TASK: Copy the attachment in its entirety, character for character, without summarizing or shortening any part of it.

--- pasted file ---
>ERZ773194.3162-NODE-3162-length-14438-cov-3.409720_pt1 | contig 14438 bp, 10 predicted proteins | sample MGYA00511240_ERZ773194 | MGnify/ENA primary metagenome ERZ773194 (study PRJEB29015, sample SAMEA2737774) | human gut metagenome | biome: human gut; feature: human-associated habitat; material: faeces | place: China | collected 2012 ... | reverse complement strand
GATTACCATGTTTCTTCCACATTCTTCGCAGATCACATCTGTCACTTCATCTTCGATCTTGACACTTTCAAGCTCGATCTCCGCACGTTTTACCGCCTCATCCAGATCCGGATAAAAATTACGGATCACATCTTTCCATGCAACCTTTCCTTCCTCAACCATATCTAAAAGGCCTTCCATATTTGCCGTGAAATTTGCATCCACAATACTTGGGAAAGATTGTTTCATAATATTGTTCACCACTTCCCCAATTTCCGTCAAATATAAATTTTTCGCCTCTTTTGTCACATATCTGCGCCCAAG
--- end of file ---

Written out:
>ERZ773194.3162-NODE-3162-length-14438-cov-3.409720_pt1 | contig 14438 bp, 10 predicted proteins | sample MGYA00511240_ERZ773194 | MGnify/ENA primary metagenome ERZ773194 (study PRJEB29015, sample SAMEA2737774) | human gut metagenome | biome: human gut; feature: human-associated habitat; material: faeces | place: China | collected 2012 ... | reverse complement strand
GATTACCATGTTTCTTCCACATTCTTCGCAGATCACATCTGTCACTTCATCTTCGATCTTGACACTTTCAAGCTCGATCTCCGCACGTTTTACCGCCTCATCCAGATCCGGATAAAAATTACGGATCACATCTTTCCATGCAACCTTTCCTTCCTCAACCATATCTAAAAGGCCTTCCATATTTGCCGTGAAATTTGCATCCACAATACTTGGGAAAGATTGTTTCATAATATTGTTCACCACTTCCCCAATTTCCGTCAAATATAAATTTTTCGCCTCTTTTGTCACATATCTGCGCCCAAG